The International Monetary Fund said Tuesday the Bank of Japan should pursue “powerful monetary easing” to increase the chance of meeting its 1% inflation goal by 2014, according to a statement published on the website of the Washington-based agency.
Japan could substantially expand its asset purchase program in an effort to drive down lending rates to help achieve the inflation goal, the IMF said in the concluding statement, following its annual consultation mission.
Read the rest of the story: IMF seeks ‘powerful’ easing from Bank of Japan.
Not so long ago Japan was being portrayed as the deadbeat of the world financial system. Seems there is still some life — and money — in the island empire.
If you want to understand Japan, try watching what people do rather than listen to what they say. More even than in other parts of the world there is a difference — and what people do is, of course, a far more useful insight into their true situation. It is interesting therefore to note that as the International Monetary Fund wound down its semi-annual meeting in Washington yesterday, the Japanese government emerged as by far the largest single non-eurozone contributor to the latest euro rescue effort. Yes, this is the same government that has been going round pretending to be bankrupt or at least offering no serious rebuttal when benighted American and British commentators portray Japanese public finances as a train wreck.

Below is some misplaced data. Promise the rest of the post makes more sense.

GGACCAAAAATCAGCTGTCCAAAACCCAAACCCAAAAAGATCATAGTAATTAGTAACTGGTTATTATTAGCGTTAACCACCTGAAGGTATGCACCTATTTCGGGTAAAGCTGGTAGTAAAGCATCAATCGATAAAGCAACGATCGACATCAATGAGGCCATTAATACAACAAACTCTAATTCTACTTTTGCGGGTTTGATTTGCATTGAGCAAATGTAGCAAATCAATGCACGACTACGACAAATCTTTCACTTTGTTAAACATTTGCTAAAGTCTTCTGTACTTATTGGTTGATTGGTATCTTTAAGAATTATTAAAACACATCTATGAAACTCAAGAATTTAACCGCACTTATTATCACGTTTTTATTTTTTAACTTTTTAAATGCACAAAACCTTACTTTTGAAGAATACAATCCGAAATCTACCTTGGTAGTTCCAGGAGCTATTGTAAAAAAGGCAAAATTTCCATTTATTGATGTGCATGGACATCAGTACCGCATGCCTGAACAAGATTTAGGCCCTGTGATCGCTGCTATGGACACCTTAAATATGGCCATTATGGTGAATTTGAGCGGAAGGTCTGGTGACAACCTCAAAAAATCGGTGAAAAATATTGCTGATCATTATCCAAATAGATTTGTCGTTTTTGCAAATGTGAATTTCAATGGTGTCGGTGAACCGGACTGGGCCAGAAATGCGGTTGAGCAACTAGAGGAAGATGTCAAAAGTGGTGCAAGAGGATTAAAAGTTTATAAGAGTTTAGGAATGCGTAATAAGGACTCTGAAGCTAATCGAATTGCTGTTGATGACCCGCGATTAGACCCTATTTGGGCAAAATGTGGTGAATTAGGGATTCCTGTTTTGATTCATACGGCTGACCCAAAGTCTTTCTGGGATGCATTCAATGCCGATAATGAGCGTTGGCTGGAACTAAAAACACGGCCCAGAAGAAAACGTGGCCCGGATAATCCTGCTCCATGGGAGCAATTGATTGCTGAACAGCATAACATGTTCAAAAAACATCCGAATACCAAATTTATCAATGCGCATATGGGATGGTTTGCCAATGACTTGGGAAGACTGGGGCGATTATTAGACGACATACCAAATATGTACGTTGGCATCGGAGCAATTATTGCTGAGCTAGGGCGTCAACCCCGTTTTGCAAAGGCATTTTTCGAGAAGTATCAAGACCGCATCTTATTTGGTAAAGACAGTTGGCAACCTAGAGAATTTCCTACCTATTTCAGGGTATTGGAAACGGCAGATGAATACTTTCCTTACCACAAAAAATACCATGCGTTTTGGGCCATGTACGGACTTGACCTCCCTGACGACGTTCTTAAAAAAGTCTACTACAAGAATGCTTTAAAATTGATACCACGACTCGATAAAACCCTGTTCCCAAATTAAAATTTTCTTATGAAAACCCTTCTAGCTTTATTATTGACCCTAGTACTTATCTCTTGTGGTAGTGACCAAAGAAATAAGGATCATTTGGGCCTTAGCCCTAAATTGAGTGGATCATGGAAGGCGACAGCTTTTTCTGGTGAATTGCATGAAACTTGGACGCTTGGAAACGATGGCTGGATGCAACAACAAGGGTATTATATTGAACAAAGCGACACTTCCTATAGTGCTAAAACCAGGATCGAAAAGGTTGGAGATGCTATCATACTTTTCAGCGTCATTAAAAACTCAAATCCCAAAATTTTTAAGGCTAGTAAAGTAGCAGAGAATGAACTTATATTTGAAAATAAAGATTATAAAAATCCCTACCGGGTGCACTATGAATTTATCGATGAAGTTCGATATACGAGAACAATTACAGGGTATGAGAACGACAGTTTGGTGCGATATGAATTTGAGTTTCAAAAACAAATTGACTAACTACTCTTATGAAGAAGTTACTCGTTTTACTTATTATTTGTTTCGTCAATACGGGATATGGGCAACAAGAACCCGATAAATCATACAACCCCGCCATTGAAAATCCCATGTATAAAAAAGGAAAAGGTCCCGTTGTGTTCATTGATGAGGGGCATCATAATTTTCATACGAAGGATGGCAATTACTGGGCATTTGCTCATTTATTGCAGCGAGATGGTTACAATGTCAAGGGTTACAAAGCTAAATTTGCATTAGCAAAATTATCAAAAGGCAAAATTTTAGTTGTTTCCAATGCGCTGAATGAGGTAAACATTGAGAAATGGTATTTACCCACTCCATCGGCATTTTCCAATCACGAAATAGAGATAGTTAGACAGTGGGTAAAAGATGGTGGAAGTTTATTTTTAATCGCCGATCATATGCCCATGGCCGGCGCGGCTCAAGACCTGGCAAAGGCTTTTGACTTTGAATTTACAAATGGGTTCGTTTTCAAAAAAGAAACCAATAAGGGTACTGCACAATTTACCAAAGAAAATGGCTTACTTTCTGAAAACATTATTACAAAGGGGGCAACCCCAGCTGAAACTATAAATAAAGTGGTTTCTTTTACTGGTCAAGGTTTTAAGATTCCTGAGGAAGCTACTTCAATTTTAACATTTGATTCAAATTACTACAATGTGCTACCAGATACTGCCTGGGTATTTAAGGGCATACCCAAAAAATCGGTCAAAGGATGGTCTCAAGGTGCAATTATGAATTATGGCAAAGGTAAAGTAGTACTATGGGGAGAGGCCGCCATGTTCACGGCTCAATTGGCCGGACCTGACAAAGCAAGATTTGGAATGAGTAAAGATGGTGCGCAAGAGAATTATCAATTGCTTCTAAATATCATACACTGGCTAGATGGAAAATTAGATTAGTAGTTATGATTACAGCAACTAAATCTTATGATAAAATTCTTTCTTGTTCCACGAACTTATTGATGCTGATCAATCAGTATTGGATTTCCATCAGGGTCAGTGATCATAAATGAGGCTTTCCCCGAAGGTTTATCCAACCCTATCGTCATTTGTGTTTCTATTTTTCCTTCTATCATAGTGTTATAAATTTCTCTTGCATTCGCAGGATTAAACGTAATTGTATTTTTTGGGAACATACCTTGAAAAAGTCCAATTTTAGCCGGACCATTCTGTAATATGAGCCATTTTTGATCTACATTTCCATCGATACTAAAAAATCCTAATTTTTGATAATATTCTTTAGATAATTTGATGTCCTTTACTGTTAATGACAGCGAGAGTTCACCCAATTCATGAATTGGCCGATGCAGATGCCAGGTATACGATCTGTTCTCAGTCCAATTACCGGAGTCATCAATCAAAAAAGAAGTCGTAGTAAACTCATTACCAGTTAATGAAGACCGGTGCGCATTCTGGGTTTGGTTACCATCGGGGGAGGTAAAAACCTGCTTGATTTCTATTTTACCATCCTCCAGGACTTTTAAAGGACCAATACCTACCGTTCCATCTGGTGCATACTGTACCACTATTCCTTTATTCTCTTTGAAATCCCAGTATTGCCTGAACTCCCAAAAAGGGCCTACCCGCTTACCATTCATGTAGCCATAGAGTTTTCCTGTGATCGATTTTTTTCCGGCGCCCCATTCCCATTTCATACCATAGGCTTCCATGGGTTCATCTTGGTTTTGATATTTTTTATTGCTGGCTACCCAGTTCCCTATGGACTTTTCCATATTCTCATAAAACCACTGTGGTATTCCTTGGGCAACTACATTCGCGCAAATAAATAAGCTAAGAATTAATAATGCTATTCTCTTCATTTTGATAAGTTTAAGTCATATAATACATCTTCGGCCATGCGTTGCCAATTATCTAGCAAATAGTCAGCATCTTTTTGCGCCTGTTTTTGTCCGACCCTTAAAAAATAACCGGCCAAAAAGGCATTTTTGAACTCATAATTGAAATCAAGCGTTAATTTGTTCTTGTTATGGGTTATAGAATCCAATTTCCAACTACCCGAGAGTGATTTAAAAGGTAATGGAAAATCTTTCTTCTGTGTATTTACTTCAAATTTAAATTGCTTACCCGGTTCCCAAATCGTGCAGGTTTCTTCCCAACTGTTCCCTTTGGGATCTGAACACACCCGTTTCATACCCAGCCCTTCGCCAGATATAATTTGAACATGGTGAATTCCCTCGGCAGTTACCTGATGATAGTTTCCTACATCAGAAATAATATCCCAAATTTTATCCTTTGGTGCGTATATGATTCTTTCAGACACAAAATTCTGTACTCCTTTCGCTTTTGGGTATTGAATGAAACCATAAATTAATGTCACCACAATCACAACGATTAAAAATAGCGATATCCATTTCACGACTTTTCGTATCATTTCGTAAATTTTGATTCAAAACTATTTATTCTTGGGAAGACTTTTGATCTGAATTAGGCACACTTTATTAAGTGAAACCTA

Read the rest of the story: If Japan Is Broke, How Is It Bailing Out Europe?.